40 Years of Book Love: The 1970s

Your intrepid blogger turns 40 years old this coming July 13. Books have been part of my identity from the very beginning. Now that I have a baby of my own, I’m starting to re-read the children’s books that I saved from my own youth, remembered as special but unopened for decades. Often I’m surprised by stories I assumed were familiar, thanks to my new adult perspective and the amnesia of time.

Then I look around my office with new eyes, re-encountering titles that were formative during my teens, 20s, and 30s. What did I see in Camille Paglia, George Steiner, Sara Teasdale, Richard Hugo, Rupert Brooke, that makes the spines of those long-unread books stand out like the faces of old friends in a yearbook, whose names you can’t quite place?

In the weeks ahead, I intend to revisit some of those books and blog about what they meant to me and how I view them now. But “let’s start at the very beginning…the very best place to start”: with some of the books that stand out from my childhood memories. I’m passing over well-known classics like Anne of Green Gables and The Chronicles of Narnia. Though I did read these lovingly, many times over, everyone knows about them. Let’s get to the weird stuff.

(1978, age 6: my brief experiment with playing the guitar, which I gave up because I got blisters. Still have the guitar, though. Rock it, Shane.)

Dr. Spock’s Baby and Child Care
I really have no idea what’s in this book, but the family legend is that I said my first word (“baby”) at 6 months old while pointing to the cover photo.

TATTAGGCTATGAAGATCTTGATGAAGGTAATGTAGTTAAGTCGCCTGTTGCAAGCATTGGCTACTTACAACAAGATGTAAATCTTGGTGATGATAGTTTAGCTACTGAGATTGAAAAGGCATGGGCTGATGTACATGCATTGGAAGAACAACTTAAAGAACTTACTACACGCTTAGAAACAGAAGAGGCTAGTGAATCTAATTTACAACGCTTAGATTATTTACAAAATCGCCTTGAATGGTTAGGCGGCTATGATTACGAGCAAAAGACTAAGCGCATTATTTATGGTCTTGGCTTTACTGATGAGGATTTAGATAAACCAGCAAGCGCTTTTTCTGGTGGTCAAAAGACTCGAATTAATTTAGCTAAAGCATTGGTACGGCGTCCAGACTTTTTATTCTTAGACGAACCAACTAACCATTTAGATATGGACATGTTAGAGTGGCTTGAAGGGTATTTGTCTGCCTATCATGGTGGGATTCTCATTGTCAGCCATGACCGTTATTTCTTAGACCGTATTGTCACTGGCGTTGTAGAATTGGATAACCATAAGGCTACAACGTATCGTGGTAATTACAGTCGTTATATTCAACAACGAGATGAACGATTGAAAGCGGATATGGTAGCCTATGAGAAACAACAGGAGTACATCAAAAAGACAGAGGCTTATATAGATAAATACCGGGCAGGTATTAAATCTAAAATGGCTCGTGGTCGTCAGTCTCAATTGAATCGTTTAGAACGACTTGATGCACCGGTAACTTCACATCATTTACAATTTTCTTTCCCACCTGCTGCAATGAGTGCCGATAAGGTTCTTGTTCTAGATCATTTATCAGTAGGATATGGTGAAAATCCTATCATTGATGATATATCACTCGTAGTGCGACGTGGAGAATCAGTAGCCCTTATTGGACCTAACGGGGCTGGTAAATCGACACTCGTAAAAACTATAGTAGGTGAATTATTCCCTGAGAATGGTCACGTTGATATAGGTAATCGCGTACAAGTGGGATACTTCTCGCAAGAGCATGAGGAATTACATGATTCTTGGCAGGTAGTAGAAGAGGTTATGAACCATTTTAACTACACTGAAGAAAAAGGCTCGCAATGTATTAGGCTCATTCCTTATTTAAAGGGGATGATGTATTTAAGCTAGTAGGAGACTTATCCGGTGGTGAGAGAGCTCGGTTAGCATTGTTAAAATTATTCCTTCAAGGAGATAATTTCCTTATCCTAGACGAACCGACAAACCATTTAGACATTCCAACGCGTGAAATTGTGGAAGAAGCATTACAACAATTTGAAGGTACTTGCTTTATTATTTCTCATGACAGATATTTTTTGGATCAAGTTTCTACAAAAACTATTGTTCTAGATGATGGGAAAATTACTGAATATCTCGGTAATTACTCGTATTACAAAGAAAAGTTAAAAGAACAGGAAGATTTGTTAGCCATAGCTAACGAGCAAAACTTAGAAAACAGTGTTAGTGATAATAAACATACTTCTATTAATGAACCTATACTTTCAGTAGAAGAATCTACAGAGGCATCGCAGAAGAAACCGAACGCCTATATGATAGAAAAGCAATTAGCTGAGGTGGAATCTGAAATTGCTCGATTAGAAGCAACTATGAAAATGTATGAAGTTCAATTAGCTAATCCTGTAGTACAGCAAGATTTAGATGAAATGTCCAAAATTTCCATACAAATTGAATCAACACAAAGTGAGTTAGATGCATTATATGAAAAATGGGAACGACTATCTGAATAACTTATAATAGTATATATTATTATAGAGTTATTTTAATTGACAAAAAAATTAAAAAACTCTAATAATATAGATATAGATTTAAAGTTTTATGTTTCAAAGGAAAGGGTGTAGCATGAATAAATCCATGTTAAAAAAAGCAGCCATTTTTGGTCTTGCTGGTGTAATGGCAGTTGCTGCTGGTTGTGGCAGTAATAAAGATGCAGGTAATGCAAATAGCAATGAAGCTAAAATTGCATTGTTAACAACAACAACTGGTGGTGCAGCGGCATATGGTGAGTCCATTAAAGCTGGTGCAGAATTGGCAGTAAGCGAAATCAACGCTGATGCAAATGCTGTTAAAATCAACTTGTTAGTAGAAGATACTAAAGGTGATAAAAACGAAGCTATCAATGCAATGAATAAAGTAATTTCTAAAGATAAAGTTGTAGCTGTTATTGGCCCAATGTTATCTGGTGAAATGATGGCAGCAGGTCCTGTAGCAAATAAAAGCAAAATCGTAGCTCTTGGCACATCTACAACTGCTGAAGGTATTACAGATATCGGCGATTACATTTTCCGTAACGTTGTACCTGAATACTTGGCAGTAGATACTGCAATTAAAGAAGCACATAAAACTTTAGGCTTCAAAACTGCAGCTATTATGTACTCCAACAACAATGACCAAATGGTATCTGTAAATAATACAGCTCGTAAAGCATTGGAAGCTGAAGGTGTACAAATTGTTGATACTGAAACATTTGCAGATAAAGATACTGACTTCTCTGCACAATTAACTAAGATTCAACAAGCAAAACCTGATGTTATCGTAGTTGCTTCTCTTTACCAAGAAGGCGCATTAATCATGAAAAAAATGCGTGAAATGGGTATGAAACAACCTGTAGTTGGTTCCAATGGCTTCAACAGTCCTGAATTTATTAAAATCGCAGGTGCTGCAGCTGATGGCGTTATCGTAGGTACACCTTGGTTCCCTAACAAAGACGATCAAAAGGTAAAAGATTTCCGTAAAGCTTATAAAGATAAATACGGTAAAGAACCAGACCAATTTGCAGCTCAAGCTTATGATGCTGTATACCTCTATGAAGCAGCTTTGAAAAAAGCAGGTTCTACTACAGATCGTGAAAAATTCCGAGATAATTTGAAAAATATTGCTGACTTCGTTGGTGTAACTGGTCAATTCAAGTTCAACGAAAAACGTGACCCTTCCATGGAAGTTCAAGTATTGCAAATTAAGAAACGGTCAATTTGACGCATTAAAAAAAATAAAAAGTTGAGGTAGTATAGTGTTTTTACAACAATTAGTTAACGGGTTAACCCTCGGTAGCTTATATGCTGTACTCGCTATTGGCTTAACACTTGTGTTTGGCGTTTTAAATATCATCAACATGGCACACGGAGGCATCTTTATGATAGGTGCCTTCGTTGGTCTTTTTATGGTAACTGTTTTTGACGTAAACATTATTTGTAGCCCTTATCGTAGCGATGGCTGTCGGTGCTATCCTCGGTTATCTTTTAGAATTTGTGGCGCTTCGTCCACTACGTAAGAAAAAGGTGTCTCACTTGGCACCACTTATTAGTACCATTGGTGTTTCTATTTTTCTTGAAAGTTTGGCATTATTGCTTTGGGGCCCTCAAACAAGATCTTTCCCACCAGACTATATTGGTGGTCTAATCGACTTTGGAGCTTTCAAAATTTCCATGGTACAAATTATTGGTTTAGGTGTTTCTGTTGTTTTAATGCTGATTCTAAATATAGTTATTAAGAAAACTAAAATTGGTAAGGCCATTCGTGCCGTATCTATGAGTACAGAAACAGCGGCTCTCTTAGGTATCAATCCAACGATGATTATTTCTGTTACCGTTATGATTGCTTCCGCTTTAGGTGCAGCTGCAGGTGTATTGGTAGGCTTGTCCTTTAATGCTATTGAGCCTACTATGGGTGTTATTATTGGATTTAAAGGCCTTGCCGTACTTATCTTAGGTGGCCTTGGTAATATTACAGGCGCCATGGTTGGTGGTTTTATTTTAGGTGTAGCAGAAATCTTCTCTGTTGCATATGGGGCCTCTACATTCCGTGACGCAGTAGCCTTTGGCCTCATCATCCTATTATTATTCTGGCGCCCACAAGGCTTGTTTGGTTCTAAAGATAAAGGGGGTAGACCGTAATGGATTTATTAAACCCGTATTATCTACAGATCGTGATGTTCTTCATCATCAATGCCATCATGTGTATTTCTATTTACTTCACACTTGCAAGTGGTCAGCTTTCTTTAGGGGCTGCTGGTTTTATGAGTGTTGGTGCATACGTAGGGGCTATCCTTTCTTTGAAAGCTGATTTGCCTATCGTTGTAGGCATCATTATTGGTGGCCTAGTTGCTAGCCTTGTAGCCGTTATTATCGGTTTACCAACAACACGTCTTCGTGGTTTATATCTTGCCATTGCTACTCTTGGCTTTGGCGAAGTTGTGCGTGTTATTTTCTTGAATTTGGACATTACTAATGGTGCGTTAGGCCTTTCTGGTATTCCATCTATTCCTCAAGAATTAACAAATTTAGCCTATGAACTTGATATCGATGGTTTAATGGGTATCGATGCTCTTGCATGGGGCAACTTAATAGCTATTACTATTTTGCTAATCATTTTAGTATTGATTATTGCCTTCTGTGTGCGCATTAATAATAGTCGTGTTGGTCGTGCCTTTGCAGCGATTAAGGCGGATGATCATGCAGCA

Stuart Little, by E.B. White
Haven’t you ever felt like a talking mouse inexplicably born to human parents? I know I have. Family legend, again, says this was the first book I read on my own, at one year old. The sad, yearning, open-ended conclusion of this tale frustrated my youthful sense of the way stories ought to work, and yet for that very reason it grabbed hold of me, compelling me to act out alternate endings with my toys.

The Doll’s House, by Rumer Godden
Besides mice, my passions back then were dolls and all things British. This is another slightly dark chapter book for young readers that includes a bereavement, handled in a matter-of-fact (British?) way rather than the therapeutic gooey-ness that one might expect today. It probably resonated more with me because I lost both grandparents by the time I was 6, though I don’t remember drawing that connection at the time. I named my dolls after these characters and subsequently lost one in the park…life imitates art. Wherever you are, Tottie, I hope you had a good life.

The Tale of Gockel, Hinkel and Gackeliah, by Clemens Brentano, illustrated by Maurice Sendak
A weird, intricate, fantastic story about a family and their magical rooster, who has a jewel in his throat and dies and comes to life again. I could never remember the name of this book or where it was shelved in the Jefferson Market Library children’s section, which made each re-discovery a magical quest in itself. Then it vanished completely. I may have to spend the $86 on Amazon to unearth a copy of this out-of-print picture book.

Little Witch, by Anna Elizabeth Bennett